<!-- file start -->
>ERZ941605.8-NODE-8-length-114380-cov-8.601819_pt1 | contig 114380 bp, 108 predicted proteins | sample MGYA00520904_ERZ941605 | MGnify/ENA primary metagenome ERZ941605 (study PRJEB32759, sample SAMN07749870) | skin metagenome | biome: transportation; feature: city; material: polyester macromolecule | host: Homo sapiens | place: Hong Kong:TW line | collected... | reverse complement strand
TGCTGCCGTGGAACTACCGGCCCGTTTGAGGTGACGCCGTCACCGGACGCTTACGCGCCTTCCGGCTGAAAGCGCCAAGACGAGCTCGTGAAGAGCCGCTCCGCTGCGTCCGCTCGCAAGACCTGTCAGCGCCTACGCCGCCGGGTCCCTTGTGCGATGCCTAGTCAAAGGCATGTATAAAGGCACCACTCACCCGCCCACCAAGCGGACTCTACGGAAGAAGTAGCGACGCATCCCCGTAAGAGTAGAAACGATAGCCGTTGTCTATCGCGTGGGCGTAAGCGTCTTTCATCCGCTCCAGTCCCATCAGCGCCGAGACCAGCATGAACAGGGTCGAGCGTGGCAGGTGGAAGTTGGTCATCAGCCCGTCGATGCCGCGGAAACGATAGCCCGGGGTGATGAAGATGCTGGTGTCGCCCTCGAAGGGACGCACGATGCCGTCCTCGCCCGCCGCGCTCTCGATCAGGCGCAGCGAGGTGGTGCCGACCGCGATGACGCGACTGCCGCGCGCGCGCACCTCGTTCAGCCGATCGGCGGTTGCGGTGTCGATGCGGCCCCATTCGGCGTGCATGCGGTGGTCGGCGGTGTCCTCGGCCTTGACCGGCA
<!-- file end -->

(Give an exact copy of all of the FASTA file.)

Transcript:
>ERZ941605.8-NODE-8-length-114380-cov-8.601819_pt1 | contig 114380 bp, 108 predicted proteins | sample MGYA00520904_ERZ941605 | MGnify/ENA primary metagenome ERZ941605 (study PRJEB32759, sample SAMN07749870) | skin metagenome | biome: transportation; feature: city; material: polyester macromolecule | host: Homo sapiens | place: Hong Kong:TW line | collected... | reverse complement strand
TGCTGCCGTGGAACTACCGGCCCGTTTGAGGTGACGCCGTCACCGGACGCTTACGCGCCTTCCGGCTGAAAGCGCCAAGACGAGCTCGTGAAGAGCCGCTCCGCTGCGTCCGCTCGCAAGACCTGTCAGCGCCTACGCCGCCGGGTCCCTTGTGCGATGCCTAGTCAAAGGCATGTATAAAGGCACCACTCACCCGCCCACCAAGCGGACTCTACGGAAGAAGTAGCGACGCATCCCCGTAAGAGTAGAAACGATAGCCGTTGTCTATCGCGTGGGCGTAAGCGTCTTTCATCCGCTCCAGTCCCATCAGCGCCGAGACCAGCATGAACAGGGTCGAGCGTGGCAGGTGGAAGTTGGTCATCAGCCCGTCGATGCCGCGGAAACGATAGCCCGGGGTGATGAAGATGCTGGTGTCGCCCTCGAAGGGACGCACGATGCCGTCCTCGCCCGCCGCGCTCTCGATCAGGCGCAGCGAGGTGGTGCCGACCGCGATGACGCGACTGCCGCGCGCGCGCACCTCGTTCAGCCGATCGGCGGTTGCGGTGTCGATGCGGCCCCATTCGGCGTGCATGCGGTGGTCGGCGGTGTCCTCGGCCTTGACCGGCA